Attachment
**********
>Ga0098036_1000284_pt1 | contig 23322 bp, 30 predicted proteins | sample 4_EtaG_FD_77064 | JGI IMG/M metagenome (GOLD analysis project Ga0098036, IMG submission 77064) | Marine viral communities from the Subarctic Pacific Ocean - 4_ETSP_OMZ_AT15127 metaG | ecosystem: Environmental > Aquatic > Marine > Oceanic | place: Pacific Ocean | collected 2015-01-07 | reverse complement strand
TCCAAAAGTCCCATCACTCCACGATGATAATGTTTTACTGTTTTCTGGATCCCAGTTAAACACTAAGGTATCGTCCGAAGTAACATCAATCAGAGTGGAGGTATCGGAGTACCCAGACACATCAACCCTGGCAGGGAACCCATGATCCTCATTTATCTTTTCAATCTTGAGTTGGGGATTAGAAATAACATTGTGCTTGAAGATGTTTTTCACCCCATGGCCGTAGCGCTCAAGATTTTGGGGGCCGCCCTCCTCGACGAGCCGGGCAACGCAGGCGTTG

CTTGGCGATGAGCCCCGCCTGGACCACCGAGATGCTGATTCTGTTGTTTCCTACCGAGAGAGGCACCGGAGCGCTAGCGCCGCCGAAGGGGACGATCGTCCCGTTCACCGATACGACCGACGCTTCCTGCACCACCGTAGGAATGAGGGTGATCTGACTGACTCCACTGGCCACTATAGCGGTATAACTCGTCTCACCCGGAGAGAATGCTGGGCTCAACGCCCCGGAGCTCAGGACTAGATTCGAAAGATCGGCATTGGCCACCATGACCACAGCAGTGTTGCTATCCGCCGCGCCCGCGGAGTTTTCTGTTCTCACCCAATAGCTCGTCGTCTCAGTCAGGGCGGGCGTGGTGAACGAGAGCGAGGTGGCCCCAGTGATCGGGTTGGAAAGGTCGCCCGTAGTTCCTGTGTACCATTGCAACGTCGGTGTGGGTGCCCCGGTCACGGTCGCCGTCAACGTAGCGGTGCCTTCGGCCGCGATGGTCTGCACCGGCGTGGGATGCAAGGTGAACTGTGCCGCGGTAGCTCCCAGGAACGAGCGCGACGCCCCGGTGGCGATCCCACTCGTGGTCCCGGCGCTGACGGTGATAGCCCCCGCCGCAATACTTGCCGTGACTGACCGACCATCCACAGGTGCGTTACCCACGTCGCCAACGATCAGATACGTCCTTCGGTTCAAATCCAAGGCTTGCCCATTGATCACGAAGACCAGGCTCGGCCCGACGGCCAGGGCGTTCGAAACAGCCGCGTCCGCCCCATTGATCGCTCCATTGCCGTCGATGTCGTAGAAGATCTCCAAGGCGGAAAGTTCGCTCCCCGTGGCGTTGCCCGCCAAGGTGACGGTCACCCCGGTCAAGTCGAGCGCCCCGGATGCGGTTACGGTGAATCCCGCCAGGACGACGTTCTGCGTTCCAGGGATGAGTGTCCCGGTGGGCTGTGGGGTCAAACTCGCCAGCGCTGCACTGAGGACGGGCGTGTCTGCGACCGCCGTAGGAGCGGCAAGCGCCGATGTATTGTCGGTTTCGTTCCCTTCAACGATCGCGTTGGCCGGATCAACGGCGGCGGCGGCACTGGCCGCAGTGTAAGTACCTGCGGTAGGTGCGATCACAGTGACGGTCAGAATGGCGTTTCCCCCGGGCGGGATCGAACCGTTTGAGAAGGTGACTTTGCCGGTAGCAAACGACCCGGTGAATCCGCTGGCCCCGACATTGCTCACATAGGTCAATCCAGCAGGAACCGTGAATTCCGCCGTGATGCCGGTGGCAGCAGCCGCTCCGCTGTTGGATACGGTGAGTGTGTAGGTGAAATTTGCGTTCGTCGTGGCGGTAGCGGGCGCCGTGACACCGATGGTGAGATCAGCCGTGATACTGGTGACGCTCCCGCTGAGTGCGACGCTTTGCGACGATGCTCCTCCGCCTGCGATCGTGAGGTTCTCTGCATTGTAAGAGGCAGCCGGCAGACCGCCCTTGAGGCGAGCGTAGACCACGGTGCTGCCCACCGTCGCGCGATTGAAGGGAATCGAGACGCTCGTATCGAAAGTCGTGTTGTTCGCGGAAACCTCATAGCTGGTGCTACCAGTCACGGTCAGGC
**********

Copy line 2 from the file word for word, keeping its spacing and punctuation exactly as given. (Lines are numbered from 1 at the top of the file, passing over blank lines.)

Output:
TCCAAAAGTCCCATCACTCCACGATGATAATGTTTTACTGTTTTCTGGATCCCAGTTAAACACTAAGGTATCGTCCGAAGTAACATCAATCAGAGTGGAGGTATCGGAGTACCCAGACACATCAACCCTGGCAGGGAACCCATGATCCTCATTTATCTTTTCAATCTTGAGTTGGGGATTAGAAATAACATTGTGCTTGAAGATGTTTTTCACCCCATGGCCGTAGCGCTCAAGATTTTGGGGGCCGCCCTCCTCGACGAGCCGGGCAACGCAGGCGTTG